Guest blog by Marina Lisjonok, MSW, E-CYT, RRT
Grief is an experience that hits us all multiple times throughout our lives. Yet the grief experience is different for everyone. It affects us both emotionally and physically. This is why you should consider yoga for grief relief.
My Personal Experience with Yoga for Grief Relief
When I was 26 years old, my 32-year-old husband died from a heart attack. After the initial shock, I fell into a deep state of depression and grief to the point that I couldn’t work. I even thought about ending my own life. My life was unbearably painful and it didn’t seem that I would ever be happy again.
After long months of haze, heaviness, deep sorrow, and understandable self-pity, I woke up one beautiful morning to a firm voice in my head that proclaimed. “Enough!” That day I decided to come back to life.
I had started practicing yoga when I was 20 years old back in my home country of Latvia. I often took notes while listening to my yoga teacher’s discourses. While I had brought my yoga notebooks with me to the United States, I hadn’t touched them until that day. The day I woke up from heavy grief, decided to live, and use yoga for grief relief.
Something inside was telling me that coming back to Yogic practices was the way for me to get back to life as the happy self that I knew I was in my essence. After just a few months of diving back into my practice, I felt alive and vibrant again. I rekindled my enthusiasm for life and again found joy in living. Searching for guidance, I found a Spiritual Yogic community, where I was supported and where I wrestled with my questions about life, death, and God. I found peace and acceptance.
Instead of being stuck in heavy grief and endless questioning why this happened to my husband and me, yoga enabled me to find a massive amount of gratitude for life connecting me to this wonderful man.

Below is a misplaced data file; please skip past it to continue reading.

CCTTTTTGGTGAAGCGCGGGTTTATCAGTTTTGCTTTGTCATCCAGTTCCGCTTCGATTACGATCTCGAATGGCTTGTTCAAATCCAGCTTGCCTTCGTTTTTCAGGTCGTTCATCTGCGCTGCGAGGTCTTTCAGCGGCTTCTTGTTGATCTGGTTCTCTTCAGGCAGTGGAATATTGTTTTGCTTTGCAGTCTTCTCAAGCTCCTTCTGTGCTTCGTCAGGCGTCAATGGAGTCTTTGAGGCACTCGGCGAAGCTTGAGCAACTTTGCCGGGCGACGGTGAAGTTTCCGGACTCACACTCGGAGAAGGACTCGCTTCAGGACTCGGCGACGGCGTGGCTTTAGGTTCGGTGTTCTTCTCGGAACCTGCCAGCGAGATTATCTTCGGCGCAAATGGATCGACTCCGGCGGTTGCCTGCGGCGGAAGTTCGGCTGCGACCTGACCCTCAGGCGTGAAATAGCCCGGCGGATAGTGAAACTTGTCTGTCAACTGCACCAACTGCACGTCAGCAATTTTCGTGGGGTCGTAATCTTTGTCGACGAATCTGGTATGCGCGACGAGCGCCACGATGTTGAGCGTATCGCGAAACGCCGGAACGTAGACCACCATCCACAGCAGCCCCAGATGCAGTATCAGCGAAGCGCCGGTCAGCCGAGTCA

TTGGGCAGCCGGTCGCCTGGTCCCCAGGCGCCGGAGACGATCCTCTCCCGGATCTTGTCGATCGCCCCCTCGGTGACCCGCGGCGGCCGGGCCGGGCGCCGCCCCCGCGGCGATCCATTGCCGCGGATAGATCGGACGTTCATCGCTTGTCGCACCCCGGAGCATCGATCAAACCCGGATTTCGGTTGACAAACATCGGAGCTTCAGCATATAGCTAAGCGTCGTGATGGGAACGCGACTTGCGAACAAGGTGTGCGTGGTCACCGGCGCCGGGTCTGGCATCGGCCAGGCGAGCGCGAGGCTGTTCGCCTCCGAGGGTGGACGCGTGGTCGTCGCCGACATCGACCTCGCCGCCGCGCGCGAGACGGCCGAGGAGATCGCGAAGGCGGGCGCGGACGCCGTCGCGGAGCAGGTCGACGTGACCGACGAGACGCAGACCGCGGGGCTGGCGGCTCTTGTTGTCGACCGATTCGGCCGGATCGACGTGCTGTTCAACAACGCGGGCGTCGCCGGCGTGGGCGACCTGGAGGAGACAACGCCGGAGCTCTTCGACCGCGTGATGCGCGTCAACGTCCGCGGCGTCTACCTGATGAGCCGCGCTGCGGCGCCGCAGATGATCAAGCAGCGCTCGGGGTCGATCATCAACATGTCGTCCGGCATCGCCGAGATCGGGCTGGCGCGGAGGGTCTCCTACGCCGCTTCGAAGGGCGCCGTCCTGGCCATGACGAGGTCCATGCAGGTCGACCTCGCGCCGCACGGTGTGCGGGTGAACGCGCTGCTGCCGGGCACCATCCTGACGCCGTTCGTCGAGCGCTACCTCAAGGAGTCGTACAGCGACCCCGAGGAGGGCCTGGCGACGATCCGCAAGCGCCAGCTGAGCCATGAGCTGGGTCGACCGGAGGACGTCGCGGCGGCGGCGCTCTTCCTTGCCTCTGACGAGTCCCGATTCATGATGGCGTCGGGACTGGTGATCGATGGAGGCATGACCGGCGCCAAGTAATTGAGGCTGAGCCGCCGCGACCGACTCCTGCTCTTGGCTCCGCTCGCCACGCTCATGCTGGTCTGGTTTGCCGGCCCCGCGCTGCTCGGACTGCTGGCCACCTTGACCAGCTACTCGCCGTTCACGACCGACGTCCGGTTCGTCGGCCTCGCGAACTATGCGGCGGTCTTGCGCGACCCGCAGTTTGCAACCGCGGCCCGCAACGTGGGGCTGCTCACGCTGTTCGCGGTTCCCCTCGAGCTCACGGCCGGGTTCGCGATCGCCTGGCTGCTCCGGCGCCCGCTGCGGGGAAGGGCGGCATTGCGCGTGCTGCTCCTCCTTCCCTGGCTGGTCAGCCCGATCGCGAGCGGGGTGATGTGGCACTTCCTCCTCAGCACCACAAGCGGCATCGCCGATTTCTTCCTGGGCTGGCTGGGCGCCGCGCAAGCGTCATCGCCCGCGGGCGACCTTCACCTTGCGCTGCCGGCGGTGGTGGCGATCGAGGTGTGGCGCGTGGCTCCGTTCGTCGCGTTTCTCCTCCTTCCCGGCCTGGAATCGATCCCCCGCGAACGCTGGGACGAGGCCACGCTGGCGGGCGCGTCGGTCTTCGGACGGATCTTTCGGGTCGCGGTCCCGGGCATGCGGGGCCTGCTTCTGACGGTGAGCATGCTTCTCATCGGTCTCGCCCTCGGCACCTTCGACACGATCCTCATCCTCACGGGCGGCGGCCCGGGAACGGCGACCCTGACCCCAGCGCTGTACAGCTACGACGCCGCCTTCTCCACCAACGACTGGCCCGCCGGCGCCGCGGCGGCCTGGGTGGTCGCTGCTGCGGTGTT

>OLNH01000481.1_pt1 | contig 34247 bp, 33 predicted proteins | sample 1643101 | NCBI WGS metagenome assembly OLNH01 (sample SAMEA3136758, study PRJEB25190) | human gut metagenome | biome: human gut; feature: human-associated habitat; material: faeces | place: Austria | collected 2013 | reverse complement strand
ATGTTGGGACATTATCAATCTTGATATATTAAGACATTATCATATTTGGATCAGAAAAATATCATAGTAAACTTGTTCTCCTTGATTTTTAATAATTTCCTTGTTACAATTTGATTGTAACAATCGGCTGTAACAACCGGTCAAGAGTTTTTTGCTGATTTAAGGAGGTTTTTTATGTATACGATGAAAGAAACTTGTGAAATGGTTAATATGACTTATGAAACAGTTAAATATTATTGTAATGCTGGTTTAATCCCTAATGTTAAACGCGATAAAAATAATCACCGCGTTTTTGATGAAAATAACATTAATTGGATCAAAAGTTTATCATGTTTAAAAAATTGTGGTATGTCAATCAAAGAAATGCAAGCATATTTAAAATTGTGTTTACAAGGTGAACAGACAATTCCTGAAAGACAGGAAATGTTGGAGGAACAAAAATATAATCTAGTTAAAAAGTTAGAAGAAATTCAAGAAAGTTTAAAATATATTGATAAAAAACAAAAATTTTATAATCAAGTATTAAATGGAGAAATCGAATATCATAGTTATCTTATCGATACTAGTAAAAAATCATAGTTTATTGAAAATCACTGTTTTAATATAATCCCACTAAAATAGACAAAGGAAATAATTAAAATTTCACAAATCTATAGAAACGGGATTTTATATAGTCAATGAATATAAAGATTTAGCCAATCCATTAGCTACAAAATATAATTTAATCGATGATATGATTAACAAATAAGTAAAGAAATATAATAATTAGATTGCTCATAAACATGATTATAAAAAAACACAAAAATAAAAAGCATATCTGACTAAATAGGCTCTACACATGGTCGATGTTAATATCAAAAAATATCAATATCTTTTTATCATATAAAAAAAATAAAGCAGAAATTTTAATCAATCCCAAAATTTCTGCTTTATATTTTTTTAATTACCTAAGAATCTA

Through my husband’s example, I learned what love, commitment, and devotion is, and I felt grateful for him joining me on my path – even for a while. I once heard: “Don’t’ cry because its over, smile because it happened.” My heart started to smile with every thought of him and our times together.
Related Reading: What to Look for When You’re Searching for Grief and Loss Support
Why Practice Yoga for Grief Relief?
What is it about yoga that can yank you out of the state of grief and loss? After all, grief is a fiercely intense experience that courses through each of us physically and emotionally. It is because of this somatic or physical aspect of grief that yoga can be an excellent tool to support you through grief.
Physical Element of Yoga for Grief Relief
One part of yogic practice is asanas in the form of physical postures and breathing technics. Asanas fuel your body with fresh energy and a sense of aliveness. Through these yogic postures, you connect to your body. You begin to feel and be aware of the energy that makes your body alive.
While moving from one posture to another and breathing with the full capacity of your lungs, you release what you need to release and bring in what is valuable for you to feel wholesome again. Yogic postures and breathing technics effectively rebalance your nervous system. After a well-constructed practice, you feel revitalized and energized in your body, while feeling steady and peaceful in your mind.
Philosophical Element of Yoga for Grief Relief
There also can be philosophical components of yogic practices, which explain the structure of life and causes of suffering and views on God and Nature, and suggest cultivating particular beliefs and characteristics that lead to relief from suffering.
For example, yogic philosophy makes a distinction between permanence and impermanence, between God and Nature. It views God as ever-existing, all-pervasive, and all-knowing, and the source of existence; suggesting that we are Soul, therefore, we are a part of God in our essence. It holds that the Soul is united with God once the physical body is discarded. And that, consequently, we are immortal.